Runecast has developed an appliance which can be connected to one or multiple vCenter Server instances. After linking these you can “scan” the environment and Runecast will tell you about the risks. Not just from a security perspective, but it will also assess logs, configuration and even best practices. Your whole environment will be assessed in a report will be provided in a simple HTML-5 interface, or in the Web Client or the vSphere H5 client even. I said “simple”, but the information provided and the detail is far from simple… When I say simple I refer to their user interface. It is slick, and very easy to use.
Since I discussed Runecast last they added some additional features, like for instance a VRO plugin, full rest API, improved log search, Web Client and H5 client plugins but more importantly for many government agencies: DISA STIG compliancy checks. Yes, Runecast can check your environment against DISA STIG and report on any potential issues. Nice right?
This new release, version 1.7, now brings vSAN support. It also includes a new dashboard widget, which provides faster insights in how your environment is behaving. For vSAN in particular they didn’t only include KB article checks, but also implemented all best practices from the Design and Sizing guide, Network Design guide and the Stretched Cluster white paper. And they even hinted about adding best practices which are listed in the Essential vSAN book Cormac and I wrote, how cool is that? What is also nice is that their appliance is supported with vSAN 5.x and 6.x, and requires no direct access to the internet. You can simply download the appliance and install, and then update with the latest dataset by downloading an ISO.
Oh and before I forget, of course they also provide all the guidance and info needed around Spectre/Meltdown. Where normally their trial is limited, they actually do provide ALL info needed for Spectre/Meltdown as they realized that this is very valuable to customers and felt they could not hold this back.
For the Runecast blog on the 1.7 release go here.
I met with Runecast a couple of years ago at VMworld. Actually, I am not sure they already had a name back then, I should probably say I met with the guys who ended up founding Runecast at VMworld. One of them, Stan, is a VCDX and back then he pitched this idea to me around an appliance that would analyze your environment based on a set of KBs. His idea was primarily based on his experience managing and building datacenters. (Not just Stan’s experience, but most of the team are actually former IBM employees) Interesting concept, kind of sounded similar to CloudPhysics to me, although the focus was more on correlation of KB then capacity management etc.
Fast forward to 2017 and I just finished a call with the Runecast team. I had a short conversation at VMworld 2016 and was under the impression that they sold the company or quit. None of this is true. Runecast managed to get a 1.6m euro funding (Czech Republic) and is going full steam ahead. With around 10 people, most being in Czech Republic they are ready to release the next version of Runecast Analyzer, which will be 1.5. So what does this provide?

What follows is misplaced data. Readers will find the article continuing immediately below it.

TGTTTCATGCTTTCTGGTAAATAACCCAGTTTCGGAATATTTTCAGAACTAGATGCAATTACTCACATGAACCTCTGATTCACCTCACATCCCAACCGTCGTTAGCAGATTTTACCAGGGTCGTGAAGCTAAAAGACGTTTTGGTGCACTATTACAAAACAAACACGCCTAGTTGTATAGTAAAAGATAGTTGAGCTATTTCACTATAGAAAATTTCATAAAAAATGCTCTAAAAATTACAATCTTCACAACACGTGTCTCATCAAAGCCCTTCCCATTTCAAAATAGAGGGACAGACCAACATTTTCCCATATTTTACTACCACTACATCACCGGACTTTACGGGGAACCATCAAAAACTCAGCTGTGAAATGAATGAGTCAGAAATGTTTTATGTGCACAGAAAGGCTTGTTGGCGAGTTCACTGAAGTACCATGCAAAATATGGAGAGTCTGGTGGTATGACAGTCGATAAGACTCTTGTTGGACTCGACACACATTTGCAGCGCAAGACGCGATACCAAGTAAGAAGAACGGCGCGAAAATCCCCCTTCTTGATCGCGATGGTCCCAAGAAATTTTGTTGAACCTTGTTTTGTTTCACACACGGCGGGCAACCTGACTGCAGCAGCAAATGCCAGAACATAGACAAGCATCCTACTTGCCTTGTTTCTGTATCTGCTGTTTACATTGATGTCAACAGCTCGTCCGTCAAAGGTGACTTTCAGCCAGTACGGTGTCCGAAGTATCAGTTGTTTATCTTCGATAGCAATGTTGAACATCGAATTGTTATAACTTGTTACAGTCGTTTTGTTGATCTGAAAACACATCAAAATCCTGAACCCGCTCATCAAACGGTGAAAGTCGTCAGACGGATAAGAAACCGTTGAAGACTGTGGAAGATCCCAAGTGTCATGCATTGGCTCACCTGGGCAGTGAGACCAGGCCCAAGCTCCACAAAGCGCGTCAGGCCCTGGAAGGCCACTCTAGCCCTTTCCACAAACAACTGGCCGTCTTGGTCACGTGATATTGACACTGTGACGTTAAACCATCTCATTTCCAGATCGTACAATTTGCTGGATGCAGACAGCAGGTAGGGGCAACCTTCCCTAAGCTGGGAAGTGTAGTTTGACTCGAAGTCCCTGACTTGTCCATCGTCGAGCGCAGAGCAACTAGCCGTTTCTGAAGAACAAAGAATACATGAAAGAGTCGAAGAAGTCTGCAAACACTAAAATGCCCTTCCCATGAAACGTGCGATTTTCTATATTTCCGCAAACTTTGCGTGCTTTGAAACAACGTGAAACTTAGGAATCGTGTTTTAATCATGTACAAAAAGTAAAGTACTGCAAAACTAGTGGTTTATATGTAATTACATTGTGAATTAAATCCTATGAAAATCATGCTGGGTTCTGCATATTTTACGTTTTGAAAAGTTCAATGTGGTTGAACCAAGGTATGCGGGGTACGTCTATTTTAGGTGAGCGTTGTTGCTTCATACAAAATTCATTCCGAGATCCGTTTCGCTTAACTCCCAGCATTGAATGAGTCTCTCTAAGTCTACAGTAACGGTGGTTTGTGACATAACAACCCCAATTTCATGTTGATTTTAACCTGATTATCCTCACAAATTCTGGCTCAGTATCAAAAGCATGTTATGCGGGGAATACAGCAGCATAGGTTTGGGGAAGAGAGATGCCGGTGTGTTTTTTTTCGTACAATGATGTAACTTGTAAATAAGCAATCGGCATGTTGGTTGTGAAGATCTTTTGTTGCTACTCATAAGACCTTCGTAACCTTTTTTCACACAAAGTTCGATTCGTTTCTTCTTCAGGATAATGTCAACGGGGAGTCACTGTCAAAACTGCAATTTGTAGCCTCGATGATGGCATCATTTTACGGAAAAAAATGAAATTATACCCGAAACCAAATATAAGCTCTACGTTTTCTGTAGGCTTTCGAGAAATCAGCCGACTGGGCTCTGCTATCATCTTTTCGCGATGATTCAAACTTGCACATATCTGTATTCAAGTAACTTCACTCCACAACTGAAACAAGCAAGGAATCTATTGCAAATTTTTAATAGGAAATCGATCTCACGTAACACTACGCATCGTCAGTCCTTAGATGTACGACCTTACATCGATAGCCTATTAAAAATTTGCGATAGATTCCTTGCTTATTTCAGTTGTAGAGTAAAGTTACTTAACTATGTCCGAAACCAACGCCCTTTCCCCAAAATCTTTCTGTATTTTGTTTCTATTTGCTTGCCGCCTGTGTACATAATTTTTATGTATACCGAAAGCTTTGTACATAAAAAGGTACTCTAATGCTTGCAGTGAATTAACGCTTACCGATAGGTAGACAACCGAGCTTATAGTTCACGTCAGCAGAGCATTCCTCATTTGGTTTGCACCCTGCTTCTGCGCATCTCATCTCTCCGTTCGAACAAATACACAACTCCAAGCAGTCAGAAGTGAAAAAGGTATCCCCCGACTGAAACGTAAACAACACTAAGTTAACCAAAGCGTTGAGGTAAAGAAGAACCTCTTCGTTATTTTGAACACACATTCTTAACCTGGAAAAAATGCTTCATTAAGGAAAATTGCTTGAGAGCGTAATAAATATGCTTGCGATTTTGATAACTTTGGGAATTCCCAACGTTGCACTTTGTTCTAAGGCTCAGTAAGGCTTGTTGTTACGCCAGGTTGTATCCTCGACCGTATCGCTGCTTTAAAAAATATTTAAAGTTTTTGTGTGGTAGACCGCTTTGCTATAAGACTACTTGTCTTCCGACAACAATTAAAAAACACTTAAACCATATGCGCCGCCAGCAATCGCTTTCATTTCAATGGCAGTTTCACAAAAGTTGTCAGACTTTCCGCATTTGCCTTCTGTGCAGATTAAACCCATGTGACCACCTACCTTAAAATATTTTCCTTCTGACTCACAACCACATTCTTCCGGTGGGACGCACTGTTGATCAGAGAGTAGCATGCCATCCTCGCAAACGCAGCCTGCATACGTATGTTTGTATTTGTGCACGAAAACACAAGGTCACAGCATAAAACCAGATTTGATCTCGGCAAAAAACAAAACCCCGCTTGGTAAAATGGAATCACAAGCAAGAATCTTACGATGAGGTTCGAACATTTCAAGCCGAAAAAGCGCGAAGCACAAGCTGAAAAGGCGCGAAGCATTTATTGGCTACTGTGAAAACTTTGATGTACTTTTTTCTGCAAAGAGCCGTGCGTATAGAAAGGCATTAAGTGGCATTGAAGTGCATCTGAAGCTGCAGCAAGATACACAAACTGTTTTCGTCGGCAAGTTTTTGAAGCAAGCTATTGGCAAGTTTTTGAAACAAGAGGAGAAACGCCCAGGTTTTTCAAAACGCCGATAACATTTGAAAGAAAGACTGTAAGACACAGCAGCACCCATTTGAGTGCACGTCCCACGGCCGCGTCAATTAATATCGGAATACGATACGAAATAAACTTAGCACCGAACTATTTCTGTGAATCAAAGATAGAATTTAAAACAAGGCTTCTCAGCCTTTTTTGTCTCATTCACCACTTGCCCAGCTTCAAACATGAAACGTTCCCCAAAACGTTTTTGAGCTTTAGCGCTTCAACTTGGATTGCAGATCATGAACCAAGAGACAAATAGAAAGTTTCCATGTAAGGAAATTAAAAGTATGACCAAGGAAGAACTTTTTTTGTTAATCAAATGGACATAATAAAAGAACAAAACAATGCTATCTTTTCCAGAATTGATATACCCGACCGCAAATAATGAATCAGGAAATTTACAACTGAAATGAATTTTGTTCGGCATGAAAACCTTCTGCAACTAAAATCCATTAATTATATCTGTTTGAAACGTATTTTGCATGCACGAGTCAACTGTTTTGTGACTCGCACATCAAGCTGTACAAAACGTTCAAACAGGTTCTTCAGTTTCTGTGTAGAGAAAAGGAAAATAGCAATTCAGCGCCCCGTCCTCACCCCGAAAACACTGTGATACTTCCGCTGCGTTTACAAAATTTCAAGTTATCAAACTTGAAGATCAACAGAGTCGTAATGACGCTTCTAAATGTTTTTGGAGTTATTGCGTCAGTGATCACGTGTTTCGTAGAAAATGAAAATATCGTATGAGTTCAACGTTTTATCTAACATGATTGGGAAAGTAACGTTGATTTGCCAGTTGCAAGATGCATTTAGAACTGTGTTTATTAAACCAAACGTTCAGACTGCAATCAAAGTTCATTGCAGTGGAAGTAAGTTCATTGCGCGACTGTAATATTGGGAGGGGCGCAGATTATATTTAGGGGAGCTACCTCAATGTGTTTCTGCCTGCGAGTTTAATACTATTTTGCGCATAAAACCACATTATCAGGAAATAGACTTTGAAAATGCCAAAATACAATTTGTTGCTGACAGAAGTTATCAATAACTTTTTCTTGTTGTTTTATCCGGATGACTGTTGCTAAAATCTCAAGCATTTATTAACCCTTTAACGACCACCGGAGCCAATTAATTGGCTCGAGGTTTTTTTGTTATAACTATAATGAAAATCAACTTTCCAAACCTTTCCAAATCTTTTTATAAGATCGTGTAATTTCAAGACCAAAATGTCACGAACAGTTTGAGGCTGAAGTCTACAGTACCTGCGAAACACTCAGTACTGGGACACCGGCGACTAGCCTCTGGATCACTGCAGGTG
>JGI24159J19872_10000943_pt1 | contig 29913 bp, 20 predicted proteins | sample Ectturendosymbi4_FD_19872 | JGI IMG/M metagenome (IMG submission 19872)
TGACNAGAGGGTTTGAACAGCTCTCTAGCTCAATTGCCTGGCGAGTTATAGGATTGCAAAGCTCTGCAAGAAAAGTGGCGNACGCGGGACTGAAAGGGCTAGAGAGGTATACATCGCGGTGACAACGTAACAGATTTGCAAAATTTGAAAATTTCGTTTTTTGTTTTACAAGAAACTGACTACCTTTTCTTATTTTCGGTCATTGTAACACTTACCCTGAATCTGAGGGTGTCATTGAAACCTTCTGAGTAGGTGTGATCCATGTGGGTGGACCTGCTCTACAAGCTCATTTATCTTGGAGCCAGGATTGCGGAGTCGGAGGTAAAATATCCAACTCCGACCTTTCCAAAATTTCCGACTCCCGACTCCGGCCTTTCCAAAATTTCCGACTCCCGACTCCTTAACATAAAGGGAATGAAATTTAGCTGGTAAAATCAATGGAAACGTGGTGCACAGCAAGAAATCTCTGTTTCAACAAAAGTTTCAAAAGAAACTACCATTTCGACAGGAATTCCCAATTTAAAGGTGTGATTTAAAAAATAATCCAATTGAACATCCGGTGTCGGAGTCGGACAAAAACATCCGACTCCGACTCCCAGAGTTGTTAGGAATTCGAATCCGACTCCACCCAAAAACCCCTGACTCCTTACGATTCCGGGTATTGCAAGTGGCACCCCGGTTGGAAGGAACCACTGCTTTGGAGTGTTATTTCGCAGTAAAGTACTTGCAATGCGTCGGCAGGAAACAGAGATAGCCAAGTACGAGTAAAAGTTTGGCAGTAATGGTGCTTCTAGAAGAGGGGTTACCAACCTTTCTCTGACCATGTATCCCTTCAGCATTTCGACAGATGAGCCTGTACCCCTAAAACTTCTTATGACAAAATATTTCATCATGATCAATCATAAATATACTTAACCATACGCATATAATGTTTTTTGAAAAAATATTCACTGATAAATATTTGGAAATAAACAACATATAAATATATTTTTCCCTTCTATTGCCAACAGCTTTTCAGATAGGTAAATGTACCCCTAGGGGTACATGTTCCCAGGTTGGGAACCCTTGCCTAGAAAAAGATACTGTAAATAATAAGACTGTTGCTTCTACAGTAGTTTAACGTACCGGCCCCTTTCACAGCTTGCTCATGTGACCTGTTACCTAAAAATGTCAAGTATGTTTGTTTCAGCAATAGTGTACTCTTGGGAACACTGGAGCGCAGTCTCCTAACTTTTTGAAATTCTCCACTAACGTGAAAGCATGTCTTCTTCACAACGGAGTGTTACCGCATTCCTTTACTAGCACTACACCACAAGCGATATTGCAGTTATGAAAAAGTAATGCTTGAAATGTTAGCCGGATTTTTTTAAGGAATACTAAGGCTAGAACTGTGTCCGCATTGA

Well just imagine you manage a bunch of hosts and vCenter (not unlikely when you visit my blog), maybe some shared storage along with it. There are many KB articles, frequent updates of these and many newly published KBs every week. Then there’s also a whole bunch of best practices and of course the vSphere Hardening Guide. As an administrator do you have time to read everything that is published every day? And then when you have read it, do you have time to check your environment if the issue or best practice described applies to your infrastructure? Of course you don’t, and this is where Runecast Analyzer comes in to play.
You download the appliance and provision it in to your environment, next you simply hook vCenter Server in to it and off you go. (As of 1.5 it also supports connecting several vCenter Server instances by the way.) Click analyze now and check the issues called out in the HTML-5 dashboard. As the screenshot below shows, this particular environment has issues identified in the log file that are described in a KB article. There are various other KB articles that may apply, just as an example: a combination of a certain virtual NIC with a specific OS may not be recommended. Also, various potential security issues and best practices are raised if they exist/apply.
When you would click one of these areas you can drill down in to what the issue is and potentially figure out how to mitigate it. In the screenshot below you see the list of KBs that apply to this particular environment, you can open the particular entry (second screenshot below) and then find out to what it applies (objects: VMs, hosts, vCenter etc). If you feel it doesn’t apply to you, or you accept the risk, you can of course “ignore” the issue. When you click ignore a filter will be created which rules out this issue from being called out through the dashboard. The filtering mechanism is pretty smart, and you can easily create your own filters on any level of the virtual infra hierarchy. Yes, it is also possible to delete the filter(s) again when you feel it does apply to your environment.
Besides checking the environment, as mentioned, Runecast can also analyze the logs for you. And I was happy to see that this got added, as it makes it unique compared to other solutions out there. Depending on what you are looking for you have these quick filtering options, and of course there are search strings and you can select a time period in which you would like to search of this particular string
As I said, all of this comes as a virtual appliance, which does not require direct connection to the internet. However, in order to keep the solution relevant you will need to update regularly, they mentioned they release a new data set once every two weeks roughly. It can be updated over the internet (through a proxy if needed), or you can download the ISO and update Runecast Analyzer through that, which could be very useful in secure locations. The appliance works against vSphere 5.x and 6.x (yes including 6.5) and there is a 30 day free trial. (Annual subscription, per socket pricing.) If you like to give it a try, click the banner on the right side, or go to their website: https://www.runecast.biz/. Pretty neat solution, and looking forward seeing what these guys can achieve with the funding they just received.